When Lauren Foster was outed as transgender in tabloid magazines in the 1980s, the Vogue model thought her career was over. Rather than slink into the shadows, though, the striking South African blonde mustered the courage to own her gender identity at a time when the Zeitgeist wasn't nearly as tolerant. Foster eventually found acceptance and continued to grace the glossy pages of the industry's top fashion magazines.
Nearly 30 years later, Lauren Foster now resides in Miami, where she has become one of the city's loudest advocates for the LGBTQ community. At a time when Caitlyn Jenner's transformation makes the cover of Vanity Fair but conservative lawmakers try to ban folks from using the bathroom of their gender, Foster has become more relevant than ever.
"I'm not a fetish. I'm not a sideshow. I'm not a trend. I'm none of those things," Foster says. "I feel like I have a target on my head now. But I don't reside in my trans-ness; I don't live there. I'm just another woman.""I'm not a fetish. I'm not a sideshow. I'm not a trend."
Born and raised in Durban, South Africa, Lauren was 4 years old when she knew she was living in the wrong gender. As a child, she was diagnosed with Klinefelter's syndrome, where instead of having XX or XY chromosomes, she was genetically XXY. Blessed with a supportive family, Lauren transitioned in her teens. Because people recognized her as female, she wasn't bullied by classmates. She began receiving hormone therapy at 17. When she was 18, Foster underwent gender affirmation surgery.
"I could finally be the woman I was meant to be and always was," Foster says.
With angular cheek bones and piercing blue eyes, Lauren Foster became a successful model with an international career that took her across Paris and to North America. Her first breakthrough came when she appeared in a Vogue Mexico fashion spread. But then a tabloid journalist published a story headlined "Revealed: Vogue Model Was a Man!"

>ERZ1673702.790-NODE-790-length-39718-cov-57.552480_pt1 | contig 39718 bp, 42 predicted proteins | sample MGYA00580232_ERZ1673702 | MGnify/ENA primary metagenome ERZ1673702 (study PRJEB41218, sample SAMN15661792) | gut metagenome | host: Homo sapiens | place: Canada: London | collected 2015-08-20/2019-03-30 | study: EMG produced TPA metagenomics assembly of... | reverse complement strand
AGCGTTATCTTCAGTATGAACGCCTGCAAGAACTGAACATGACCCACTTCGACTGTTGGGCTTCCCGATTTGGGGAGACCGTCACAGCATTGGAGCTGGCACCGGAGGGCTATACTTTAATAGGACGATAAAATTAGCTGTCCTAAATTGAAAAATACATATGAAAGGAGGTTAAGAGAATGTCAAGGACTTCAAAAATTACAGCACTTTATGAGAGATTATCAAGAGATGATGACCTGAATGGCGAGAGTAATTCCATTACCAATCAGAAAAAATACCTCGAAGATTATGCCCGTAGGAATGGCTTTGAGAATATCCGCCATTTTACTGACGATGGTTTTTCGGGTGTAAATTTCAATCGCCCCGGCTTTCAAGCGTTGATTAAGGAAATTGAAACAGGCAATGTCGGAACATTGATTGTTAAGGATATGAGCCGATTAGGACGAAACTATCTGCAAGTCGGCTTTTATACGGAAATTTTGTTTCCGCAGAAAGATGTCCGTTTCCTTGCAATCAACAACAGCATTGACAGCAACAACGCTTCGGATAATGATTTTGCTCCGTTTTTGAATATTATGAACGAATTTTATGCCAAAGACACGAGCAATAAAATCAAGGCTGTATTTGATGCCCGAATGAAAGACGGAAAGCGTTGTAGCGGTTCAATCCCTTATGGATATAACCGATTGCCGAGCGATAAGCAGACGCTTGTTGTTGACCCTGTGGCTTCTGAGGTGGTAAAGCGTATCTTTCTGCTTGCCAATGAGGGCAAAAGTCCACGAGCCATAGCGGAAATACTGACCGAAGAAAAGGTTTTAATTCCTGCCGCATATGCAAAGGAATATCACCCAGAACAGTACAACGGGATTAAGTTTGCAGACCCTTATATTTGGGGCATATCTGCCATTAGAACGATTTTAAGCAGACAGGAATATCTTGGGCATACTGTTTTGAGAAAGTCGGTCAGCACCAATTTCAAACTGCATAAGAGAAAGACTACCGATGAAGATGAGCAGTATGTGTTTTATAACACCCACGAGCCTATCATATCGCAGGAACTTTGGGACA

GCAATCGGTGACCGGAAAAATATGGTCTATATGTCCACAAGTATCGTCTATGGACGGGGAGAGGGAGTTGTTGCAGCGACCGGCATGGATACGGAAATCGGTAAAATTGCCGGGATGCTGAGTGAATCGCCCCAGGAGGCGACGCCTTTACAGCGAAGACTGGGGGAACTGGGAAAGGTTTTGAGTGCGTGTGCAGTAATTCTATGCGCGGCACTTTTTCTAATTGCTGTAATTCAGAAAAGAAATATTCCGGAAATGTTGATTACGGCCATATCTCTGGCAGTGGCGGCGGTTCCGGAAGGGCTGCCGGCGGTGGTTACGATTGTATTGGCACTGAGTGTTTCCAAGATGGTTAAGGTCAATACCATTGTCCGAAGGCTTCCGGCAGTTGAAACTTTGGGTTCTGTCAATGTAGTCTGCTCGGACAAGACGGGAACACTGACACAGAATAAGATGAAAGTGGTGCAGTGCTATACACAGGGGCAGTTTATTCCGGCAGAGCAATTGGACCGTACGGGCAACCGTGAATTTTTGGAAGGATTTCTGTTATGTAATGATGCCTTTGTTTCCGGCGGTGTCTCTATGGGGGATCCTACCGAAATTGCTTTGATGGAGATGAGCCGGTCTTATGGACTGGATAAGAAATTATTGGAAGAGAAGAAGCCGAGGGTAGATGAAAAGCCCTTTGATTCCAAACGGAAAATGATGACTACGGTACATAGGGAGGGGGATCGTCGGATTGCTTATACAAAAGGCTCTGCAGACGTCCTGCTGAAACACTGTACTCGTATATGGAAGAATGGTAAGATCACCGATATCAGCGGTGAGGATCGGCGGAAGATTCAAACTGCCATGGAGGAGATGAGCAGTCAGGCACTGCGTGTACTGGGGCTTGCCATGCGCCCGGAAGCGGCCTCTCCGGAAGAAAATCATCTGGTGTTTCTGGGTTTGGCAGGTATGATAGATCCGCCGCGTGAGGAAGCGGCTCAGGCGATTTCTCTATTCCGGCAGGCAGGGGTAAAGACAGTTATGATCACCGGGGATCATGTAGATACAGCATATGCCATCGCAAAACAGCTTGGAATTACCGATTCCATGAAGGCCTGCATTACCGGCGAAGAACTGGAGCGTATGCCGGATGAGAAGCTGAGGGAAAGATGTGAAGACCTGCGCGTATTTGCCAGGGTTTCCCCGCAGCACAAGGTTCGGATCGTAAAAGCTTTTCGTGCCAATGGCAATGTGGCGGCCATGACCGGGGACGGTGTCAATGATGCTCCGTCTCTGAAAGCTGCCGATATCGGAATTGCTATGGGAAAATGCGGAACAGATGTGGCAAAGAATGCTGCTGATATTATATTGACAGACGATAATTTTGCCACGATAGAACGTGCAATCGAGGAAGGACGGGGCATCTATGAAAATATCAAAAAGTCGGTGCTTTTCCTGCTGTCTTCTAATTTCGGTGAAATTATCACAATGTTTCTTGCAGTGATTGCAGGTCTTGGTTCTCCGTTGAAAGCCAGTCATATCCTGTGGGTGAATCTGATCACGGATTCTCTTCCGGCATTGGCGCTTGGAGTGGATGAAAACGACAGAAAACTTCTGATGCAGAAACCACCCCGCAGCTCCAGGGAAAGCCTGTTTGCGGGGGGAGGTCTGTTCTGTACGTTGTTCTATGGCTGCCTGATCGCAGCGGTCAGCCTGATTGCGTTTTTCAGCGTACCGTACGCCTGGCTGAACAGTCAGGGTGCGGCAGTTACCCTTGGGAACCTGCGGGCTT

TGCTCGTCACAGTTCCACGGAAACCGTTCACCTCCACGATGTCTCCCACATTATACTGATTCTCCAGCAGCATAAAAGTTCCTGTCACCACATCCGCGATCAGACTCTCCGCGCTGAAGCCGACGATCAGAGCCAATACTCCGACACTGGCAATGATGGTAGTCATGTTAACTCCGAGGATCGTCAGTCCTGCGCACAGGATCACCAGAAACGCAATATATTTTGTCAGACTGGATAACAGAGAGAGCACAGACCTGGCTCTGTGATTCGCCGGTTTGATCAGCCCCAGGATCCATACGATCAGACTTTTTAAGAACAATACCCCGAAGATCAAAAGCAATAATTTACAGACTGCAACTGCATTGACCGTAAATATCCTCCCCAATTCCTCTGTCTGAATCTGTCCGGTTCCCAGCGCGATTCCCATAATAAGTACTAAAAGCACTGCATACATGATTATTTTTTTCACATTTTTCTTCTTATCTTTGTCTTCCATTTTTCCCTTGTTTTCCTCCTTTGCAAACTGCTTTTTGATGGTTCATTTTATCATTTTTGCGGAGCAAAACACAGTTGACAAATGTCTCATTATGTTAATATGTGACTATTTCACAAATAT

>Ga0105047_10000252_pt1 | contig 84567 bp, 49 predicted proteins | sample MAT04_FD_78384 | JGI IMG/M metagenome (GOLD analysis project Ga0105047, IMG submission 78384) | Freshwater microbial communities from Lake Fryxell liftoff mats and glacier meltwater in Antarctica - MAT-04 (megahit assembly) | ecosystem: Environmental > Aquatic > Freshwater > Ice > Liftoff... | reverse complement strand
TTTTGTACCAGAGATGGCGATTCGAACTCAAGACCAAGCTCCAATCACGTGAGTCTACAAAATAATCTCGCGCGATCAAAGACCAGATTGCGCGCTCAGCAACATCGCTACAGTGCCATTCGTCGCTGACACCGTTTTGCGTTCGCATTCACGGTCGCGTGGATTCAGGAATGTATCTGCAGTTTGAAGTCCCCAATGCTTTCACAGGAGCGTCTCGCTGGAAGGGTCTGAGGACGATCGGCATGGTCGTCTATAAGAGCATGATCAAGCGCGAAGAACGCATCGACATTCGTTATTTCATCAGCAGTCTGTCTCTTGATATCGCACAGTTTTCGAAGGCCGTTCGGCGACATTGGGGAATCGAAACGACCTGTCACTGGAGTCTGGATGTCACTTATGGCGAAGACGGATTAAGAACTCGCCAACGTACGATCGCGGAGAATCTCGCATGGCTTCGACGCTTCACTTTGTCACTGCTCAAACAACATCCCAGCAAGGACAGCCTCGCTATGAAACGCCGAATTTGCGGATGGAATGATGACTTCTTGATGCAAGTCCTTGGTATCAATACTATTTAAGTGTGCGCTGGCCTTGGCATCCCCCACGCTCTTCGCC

Foster survived her own journey through hate and ignorance. Today she worries about the growing number of transgender people who are murdered over their identities.
"People who date trans people should be open about it," she says. "The more people who come out and say it doesn't bother them will help the trans community a lot."
When Foster isn't rubbing elbows with the cast of The Real Housewives of Miami, she works full-time as the LGBTQ coordinator at University of Miami Hospital, where she guides transgender people through the stages of their gender affirmation surgeries.
"Never in a million years would I have ever imagined myself working at a hospital," Foster says, as she clacks through the hospital's halls with her blazer draped fashionably around her shoulders. "It's been the most rewarding job helping these patients through their chrysalis so they can become beautiful butterflies and fly."